Like many others, Baer assumes that celebrities’ lives exist for her consumption and that celebrities who happen to be queer exist solely to validate her and other LGBT folks. But Foster is a human being. She is a human being who happens to be a famous actress and who also happens to be gay.

5. Baer is shockingly dismissive of the negative consequences that coming out can have for celebrities.

She writes:

Nobody was asking Jodie to be president of the gays. Ellen [Degeneres] is a great example of someone who came out, had no interest in being the poster child and is just living her life honestly and openly. Though she occasionally fights publicly for LGBT causes, being a lesbian doesn’t define her. But here’s the amazing thing that happened to Ellen. At first her big announcement seemed to derail her career. She disappeared for a while and almost gave up on show business because she was “mired in depression.” After some dark days, which a lot of newly out people experience, Ellen ultimately was rewarded for being her true self. Today, because of her talk show, she’s arguably one of the most beloved stars on the planet, adored by millions, gay and straight alike (except for a handful of moms who now refuse to shop at JCPenney, but c’mon, they’re dumb).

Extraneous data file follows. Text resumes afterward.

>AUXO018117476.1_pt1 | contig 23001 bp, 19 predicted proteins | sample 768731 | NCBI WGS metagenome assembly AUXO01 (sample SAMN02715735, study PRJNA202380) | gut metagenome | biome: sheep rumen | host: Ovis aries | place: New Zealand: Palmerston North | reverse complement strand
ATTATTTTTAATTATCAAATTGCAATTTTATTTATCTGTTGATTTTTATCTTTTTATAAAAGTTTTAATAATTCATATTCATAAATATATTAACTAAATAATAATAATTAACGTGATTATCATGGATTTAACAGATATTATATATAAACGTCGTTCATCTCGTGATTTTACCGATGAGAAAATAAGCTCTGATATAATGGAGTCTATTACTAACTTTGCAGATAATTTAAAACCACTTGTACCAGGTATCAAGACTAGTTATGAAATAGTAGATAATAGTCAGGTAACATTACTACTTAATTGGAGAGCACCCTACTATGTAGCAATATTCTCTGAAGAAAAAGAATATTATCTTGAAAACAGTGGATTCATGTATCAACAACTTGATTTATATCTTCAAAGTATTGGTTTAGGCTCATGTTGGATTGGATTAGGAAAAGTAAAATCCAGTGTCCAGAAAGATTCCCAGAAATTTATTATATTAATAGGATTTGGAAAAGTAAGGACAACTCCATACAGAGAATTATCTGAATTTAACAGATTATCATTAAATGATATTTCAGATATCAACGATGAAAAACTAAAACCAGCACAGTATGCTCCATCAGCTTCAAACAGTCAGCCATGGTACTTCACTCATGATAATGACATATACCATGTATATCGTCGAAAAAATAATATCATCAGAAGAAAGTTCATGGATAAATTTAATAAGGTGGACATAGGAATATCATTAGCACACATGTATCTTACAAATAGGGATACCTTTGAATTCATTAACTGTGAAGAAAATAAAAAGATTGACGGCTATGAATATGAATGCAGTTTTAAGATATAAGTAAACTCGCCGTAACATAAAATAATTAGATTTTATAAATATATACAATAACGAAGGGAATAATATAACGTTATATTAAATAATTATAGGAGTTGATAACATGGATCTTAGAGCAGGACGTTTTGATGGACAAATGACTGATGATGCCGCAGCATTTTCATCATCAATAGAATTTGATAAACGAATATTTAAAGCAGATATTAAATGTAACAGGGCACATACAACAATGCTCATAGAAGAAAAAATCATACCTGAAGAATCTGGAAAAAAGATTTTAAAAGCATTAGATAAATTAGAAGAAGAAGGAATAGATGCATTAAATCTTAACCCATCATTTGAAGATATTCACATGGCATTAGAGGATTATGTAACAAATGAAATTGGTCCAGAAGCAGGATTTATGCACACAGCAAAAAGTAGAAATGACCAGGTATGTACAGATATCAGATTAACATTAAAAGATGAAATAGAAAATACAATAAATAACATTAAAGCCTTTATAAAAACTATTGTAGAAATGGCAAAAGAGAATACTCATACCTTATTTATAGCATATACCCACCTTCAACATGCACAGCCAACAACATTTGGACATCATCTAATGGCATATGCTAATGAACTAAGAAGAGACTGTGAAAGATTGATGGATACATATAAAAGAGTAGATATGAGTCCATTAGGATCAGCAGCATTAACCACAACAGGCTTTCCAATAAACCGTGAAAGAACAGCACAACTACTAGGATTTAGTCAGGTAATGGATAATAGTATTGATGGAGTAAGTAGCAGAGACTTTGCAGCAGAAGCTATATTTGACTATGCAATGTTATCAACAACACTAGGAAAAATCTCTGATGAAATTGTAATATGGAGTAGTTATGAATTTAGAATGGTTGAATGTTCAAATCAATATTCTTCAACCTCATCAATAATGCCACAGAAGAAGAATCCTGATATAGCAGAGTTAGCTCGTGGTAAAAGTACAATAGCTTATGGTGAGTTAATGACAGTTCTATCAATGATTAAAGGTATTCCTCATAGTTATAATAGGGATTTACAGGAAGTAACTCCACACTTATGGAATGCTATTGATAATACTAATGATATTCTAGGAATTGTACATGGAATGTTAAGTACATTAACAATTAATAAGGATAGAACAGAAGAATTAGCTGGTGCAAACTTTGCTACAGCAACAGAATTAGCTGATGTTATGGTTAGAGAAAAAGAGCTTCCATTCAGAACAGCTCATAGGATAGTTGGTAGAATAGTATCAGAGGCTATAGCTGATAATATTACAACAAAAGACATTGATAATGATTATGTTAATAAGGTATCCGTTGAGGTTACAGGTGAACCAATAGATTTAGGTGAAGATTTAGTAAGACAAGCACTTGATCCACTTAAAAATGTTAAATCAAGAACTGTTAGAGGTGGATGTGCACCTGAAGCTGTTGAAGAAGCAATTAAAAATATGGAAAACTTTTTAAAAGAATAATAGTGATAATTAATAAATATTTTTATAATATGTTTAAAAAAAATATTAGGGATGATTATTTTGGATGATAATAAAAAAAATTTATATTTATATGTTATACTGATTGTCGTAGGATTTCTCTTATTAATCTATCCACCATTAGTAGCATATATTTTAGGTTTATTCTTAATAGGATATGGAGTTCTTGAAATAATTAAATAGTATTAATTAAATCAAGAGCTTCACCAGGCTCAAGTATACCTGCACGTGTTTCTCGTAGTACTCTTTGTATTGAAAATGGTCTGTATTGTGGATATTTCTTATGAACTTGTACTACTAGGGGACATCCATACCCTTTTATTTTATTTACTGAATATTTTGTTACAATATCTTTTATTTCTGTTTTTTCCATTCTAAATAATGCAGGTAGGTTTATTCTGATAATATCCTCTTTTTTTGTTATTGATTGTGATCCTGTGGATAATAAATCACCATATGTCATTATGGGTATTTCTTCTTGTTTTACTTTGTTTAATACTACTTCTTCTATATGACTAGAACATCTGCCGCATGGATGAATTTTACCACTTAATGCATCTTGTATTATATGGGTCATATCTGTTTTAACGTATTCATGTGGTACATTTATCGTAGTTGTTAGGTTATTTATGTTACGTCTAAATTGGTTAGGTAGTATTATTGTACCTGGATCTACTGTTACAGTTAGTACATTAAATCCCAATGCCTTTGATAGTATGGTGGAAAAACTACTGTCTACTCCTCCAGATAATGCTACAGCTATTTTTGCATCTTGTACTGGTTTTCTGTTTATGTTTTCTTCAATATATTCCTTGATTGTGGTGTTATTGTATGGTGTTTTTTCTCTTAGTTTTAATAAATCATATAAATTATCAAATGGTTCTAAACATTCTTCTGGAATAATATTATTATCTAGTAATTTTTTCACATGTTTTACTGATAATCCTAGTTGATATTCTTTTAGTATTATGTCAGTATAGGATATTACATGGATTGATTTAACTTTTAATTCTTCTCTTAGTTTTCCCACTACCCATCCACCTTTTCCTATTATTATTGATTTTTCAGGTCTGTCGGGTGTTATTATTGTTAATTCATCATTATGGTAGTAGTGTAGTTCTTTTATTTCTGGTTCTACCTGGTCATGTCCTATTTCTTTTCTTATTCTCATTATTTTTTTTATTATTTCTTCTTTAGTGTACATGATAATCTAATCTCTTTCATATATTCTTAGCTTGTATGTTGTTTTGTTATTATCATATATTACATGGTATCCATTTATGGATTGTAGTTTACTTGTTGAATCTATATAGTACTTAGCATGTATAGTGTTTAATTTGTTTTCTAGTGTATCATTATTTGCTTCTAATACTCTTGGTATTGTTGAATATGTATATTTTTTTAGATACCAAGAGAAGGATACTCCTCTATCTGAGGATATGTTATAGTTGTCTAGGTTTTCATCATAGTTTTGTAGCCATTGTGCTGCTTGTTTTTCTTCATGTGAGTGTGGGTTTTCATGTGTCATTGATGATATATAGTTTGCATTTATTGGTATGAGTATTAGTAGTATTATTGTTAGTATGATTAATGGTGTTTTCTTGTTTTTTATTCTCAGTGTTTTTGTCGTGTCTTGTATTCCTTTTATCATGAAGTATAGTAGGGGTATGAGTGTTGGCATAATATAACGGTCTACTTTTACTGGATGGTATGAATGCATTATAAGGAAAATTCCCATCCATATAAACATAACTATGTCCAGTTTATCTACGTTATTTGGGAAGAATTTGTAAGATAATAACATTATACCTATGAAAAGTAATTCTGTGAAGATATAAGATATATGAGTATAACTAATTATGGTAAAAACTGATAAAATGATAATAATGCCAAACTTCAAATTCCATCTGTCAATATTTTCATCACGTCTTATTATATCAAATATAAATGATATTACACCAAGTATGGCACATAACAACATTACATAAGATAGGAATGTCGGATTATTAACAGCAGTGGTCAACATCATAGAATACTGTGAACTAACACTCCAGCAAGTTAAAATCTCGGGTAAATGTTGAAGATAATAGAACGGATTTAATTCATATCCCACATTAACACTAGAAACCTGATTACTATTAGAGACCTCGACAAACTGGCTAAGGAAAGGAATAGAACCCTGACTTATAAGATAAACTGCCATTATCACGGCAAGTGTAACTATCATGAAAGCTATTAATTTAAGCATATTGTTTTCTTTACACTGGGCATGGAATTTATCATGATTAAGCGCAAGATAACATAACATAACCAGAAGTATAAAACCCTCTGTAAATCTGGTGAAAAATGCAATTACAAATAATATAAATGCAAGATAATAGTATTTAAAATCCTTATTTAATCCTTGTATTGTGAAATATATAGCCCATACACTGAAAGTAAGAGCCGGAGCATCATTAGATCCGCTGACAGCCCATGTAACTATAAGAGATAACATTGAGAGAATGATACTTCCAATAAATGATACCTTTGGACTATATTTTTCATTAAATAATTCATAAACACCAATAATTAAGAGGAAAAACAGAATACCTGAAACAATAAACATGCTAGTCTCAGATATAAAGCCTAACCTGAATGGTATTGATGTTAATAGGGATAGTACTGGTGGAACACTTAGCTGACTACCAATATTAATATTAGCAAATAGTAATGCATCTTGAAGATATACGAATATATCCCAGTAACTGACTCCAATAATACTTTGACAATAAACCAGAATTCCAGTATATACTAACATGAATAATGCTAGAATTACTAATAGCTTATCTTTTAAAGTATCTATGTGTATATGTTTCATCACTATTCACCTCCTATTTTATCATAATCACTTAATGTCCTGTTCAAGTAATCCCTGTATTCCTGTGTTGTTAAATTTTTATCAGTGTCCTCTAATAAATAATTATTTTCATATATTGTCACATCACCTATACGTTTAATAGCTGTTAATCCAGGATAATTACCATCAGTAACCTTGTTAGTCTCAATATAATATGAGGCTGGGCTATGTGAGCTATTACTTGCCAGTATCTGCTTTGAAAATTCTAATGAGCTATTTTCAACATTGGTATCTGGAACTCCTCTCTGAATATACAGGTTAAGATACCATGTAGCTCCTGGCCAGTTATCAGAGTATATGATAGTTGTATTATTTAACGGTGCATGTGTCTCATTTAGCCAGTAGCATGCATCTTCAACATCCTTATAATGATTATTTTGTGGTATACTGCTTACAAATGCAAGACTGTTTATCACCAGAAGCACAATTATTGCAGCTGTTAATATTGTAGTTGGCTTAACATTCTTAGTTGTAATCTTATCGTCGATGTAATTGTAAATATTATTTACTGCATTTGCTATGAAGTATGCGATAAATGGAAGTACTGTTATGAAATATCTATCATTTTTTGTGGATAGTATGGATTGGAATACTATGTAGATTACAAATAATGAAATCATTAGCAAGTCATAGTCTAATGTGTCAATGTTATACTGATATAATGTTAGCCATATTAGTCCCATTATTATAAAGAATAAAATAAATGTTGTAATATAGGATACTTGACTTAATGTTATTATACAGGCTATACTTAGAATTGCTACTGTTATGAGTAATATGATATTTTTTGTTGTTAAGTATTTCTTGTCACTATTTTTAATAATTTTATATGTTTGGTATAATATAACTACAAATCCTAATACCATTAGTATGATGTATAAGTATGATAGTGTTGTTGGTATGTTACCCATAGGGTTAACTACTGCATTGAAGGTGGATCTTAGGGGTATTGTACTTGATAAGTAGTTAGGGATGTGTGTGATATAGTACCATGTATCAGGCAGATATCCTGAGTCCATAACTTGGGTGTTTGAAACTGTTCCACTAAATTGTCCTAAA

First of all, I’m not sure why Baer thinks that Ellen isn’t a “poster child” when such a great deal of media coverage about her has to do with the fact that she’s a lesbian. But second, notice how Baer just skims right over the part where Ellen suffered from depression and nearly quit her career as a result of coming out. As though that doesn’t even matter because she gets to be “her true self” now. As though the bullying from One Million Moms is just a crappy little side effect.

What if that sort of public opprobrium and the depression that can result from it wasn’t something Foster felt capable of dealing with?

Nobody should have to suffer through bullying, depression, and possible career loss for coming out as gay or trans*. I think we can all agree on that here, and many of us advocate in various ways to make coming out easier and safer. But blaming an individual for not being willing to put themselves through this is unconscionable.

I don’t know what private struggles Foster has gone through with regard to her sexuality, and neither does Baer. It’s none of our business. That’s why calling her a coward for not doing what others have done is wrong.

The Case Against Celebrity Gossip

Credit: jezebel.com

Celebrity gossip bothers me.

I think it’s both interesting and sad how we assume that accomplished, well-known people exist for our consumption. That is, we not only consume the work they produce; we consume their lives themselves.

We expect them to be perfect and demand apologies when they fail, but we also gleefully feed on the news of their failures, perhaps encouraging them to fail if they want to be noticed.